1. Rather than engaging in fanciful thinking about how you would prefer to deal with lawmakers who have a different opinion on what is considered an infringement, I think it’s more useful to just contact on-the-fence legislators and remind them that we’re watching what they support and don’t support in an election year.

  3. “I realize that it seems like a no-brainer that a gun registration bill wouldn’t stand a chance in Pennsylvania. . .”

    Being sarcastic only for its theatrical value, allow me to remark, “They got PA Act 17 of 1995 passed, didn’t they?” And what was that but automation of a registration system, in the process of implementing the Instant Background Checks that the NRA had already been demanding for a couple decades?

    I’ll stay away from the history because it tends to get me sputtering, but accomplishing what they did entailed a lot of divide and conquer and other advanced boob-bumping techniques. (H/T to H.L. Mencken.) But I have no reason to doubt it could be accomplished again, with a new issue. They’d name it “Sportsmen’s Omnibus Anti-Crime Bill” or something, just like in 1995.

    And might I remind it was mainly the Republicans who got it passed, leveraging it off their success at getting an AWB passed in the House, back in 1993; though in that case citizen action got them to un-pass the bill in a most embarrassing way only a month or so later. By 1995 they’d gotten their act together.


    Anyway — never say never.

  4. Handguns are already effectively registered in PA anyhow. Of course any long arms (including evil assault rifles) that a new law would require me to register would be “sold” before the new law would take effect.

    1. No, they aren’t. It’s only that way for people who have bought their guns in Pennsylvania. I’m not the only person here who bought firearms before they lived here. Our guns aren’t on any document in the Commonwealth.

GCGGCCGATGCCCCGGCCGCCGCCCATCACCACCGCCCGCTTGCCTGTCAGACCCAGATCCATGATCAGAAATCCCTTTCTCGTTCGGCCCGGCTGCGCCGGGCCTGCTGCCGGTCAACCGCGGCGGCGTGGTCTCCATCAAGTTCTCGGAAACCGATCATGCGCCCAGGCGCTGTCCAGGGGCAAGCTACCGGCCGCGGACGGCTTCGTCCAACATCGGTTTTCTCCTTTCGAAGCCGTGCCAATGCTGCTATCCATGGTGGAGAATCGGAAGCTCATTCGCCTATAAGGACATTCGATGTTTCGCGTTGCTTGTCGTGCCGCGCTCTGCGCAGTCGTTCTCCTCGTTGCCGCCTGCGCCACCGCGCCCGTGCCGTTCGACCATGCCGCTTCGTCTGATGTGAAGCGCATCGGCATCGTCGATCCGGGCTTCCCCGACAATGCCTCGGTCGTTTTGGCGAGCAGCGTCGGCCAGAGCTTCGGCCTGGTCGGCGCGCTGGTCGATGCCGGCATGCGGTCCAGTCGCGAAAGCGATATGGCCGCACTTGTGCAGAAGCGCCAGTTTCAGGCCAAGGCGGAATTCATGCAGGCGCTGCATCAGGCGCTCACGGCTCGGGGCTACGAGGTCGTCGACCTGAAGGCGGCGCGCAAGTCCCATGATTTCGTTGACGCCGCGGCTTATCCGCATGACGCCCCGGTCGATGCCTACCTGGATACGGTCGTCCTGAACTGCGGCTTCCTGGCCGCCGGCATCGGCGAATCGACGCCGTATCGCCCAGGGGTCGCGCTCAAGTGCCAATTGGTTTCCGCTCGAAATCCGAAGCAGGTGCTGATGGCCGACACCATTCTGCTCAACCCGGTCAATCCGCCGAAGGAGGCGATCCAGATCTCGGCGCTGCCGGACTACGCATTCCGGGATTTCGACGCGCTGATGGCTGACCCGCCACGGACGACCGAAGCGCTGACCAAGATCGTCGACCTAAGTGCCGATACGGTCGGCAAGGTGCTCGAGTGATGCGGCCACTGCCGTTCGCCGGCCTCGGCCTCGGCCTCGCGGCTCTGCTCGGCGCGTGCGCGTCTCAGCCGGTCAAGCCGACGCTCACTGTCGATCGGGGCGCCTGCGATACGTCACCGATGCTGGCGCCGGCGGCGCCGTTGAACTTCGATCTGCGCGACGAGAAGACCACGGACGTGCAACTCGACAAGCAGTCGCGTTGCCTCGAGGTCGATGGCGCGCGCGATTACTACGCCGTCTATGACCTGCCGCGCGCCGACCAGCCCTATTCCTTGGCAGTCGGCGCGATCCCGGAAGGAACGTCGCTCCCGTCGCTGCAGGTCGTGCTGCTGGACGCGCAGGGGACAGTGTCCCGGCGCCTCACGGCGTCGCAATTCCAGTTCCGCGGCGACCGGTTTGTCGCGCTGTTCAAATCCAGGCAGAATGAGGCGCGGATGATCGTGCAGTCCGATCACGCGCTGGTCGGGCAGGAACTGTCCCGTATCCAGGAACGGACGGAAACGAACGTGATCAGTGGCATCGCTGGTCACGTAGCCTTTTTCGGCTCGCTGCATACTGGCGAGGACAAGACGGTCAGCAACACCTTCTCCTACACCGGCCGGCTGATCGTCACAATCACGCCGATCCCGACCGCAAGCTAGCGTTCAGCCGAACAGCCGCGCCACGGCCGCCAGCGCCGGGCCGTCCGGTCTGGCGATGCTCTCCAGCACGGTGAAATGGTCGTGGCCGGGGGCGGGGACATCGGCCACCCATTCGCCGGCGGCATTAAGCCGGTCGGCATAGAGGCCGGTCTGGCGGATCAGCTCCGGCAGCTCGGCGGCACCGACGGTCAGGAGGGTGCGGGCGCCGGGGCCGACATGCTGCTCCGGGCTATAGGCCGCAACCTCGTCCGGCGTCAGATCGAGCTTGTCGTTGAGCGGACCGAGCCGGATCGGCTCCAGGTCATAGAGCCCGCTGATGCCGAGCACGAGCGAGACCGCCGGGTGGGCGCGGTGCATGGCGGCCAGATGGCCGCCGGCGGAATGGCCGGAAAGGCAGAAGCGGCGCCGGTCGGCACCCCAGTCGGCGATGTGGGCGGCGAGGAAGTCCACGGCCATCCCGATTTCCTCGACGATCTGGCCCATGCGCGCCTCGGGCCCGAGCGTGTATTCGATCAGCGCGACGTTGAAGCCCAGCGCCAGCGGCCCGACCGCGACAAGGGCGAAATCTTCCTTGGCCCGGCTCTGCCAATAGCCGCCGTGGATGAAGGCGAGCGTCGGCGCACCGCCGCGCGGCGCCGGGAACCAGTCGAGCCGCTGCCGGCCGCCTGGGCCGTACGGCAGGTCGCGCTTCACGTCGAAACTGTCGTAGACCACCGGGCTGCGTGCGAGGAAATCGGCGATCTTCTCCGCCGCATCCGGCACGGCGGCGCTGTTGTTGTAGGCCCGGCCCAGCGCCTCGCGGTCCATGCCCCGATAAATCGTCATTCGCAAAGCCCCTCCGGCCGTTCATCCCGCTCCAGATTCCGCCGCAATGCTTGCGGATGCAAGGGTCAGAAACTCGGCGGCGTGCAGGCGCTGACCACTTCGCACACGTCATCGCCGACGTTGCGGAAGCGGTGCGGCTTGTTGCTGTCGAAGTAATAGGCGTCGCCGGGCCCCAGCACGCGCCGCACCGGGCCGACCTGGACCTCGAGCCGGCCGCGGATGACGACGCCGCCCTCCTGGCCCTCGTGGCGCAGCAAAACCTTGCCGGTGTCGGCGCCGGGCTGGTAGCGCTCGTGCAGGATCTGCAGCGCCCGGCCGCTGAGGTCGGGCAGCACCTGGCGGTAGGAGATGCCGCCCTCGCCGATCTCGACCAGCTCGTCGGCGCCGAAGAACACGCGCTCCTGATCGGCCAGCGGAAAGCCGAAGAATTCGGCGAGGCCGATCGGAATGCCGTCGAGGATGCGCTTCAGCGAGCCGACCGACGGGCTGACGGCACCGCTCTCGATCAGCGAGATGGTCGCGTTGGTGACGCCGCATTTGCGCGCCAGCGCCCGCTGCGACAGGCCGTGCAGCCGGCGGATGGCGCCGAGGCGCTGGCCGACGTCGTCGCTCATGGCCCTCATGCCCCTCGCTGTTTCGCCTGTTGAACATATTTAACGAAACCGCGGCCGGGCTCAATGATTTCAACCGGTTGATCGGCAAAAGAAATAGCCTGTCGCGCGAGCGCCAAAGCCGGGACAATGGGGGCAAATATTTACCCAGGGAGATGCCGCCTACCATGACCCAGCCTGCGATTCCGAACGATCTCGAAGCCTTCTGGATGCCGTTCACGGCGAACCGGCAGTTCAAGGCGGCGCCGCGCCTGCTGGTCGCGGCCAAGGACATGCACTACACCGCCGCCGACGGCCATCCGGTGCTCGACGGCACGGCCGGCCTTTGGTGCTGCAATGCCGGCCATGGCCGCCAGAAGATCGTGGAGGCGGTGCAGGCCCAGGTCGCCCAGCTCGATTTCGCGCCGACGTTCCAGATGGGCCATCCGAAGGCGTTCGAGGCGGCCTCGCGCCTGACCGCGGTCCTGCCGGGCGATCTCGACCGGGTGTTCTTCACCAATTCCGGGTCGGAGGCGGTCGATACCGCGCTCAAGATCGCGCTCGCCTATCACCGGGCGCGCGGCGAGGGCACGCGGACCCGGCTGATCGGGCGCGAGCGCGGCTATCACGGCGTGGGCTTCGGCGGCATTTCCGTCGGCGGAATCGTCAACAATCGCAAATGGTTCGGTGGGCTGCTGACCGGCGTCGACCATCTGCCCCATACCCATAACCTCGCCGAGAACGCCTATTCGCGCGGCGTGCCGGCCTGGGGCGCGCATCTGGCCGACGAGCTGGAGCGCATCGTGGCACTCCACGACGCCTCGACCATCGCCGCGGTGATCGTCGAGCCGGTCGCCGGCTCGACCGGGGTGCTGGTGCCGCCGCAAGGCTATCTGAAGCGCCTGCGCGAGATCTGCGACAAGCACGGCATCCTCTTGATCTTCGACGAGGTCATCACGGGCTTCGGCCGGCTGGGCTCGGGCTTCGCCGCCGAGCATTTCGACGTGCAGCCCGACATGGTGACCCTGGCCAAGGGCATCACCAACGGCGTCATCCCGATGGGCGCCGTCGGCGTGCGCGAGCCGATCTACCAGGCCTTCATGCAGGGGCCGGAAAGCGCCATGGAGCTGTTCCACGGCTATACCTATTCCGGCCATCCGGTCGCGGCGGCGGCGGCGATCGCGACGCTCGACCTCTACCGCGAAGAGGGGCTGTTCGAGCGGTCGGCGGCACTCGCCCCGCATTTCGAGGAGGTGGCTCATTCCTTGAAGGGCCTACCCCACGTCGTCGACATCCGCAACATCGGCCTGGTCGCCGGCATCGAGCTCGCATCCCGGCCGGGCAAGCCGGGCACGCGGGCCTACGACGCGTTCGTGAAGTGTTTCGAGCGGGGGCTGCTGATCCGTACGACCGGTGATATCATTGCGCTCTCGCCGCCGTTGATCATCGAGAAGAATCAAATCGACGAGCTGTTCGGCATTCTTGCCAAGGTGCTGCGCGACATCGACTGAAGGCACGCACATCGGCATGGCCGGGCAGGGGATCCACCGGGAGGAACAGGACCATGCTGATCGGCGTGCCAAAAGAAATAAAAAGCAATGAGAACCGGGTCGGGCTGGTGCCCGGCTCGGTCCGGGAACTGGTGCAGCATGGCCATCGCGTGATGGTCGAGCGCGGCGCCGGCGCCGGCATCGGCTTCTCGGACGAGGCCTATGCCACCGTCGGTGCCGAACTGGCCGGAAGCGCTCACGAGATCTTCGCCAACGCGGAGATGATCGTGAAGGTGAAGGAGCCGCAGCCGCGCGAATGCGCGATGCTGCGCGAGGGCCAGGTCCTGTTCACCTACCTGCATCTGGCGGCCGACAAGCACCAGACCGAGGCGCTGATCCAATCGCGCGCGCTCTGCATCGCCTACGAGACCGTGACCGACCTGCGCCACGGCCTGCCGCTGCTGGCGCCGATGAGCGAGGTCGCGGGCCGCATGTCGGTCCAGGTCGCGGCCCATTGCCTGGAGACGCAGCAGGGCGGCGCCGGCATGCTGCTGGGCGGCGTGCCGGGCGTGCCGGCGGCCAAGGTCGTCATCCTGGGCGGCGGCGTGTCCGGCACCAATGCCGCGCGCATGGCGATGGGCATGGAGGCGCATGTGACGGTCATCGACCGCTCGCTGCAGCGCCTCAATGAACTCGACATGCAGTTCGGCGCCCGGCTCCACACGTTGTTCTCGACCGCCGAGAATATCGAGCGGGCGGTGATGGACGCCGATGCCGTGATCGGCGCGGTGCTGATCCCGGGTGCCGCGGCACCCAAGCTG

1. Must be nice to have moved here from another state, but for those of us who have lived here all along, handgun registration is already a reality.

        1. I’m merely making the point that there are other – perfectly legal – means by which to obtain firearms that aren’t on the list. Considering those firearms could be lawfully transferred to direct family members, it still is an issue that impacts even lifelong Pennsylvania gun owners.

  5. “No, they aren’t. It’s only that way for people who have bought their guns in Pennsylvania. I’m not the only person here who bought firearms before they lived here. Our guns aren’t on any document in the Commonwealth.”

    Bitter is echoing one of the excuses the PA State Police use(d) to argue their registration system isn’t a registration system; that every firearm owned in PA isn’t required to be in it. Thus (along with other excuses) they have our state Supreme Court’s blessing to do what is specifically prohibited by state law — dare I say (another sputter) what was Act 17 of 1995.

    Us old guys can’t resist memory lane, but, I was one of the few people (that I know of) who said at the time that the vaunted “prohibition of a registration system” written into that law would never be enforced, one way or another, and was therefore worthless to be counted as a “virtue” of it. Of course everyone said I was paranoid and out there orbiting the moons of Jupiter, or something. So here we are 17 years later. . .

    (Nothing above is intended as critical of what Bitter said; just pointing out the parallel, FWIW.)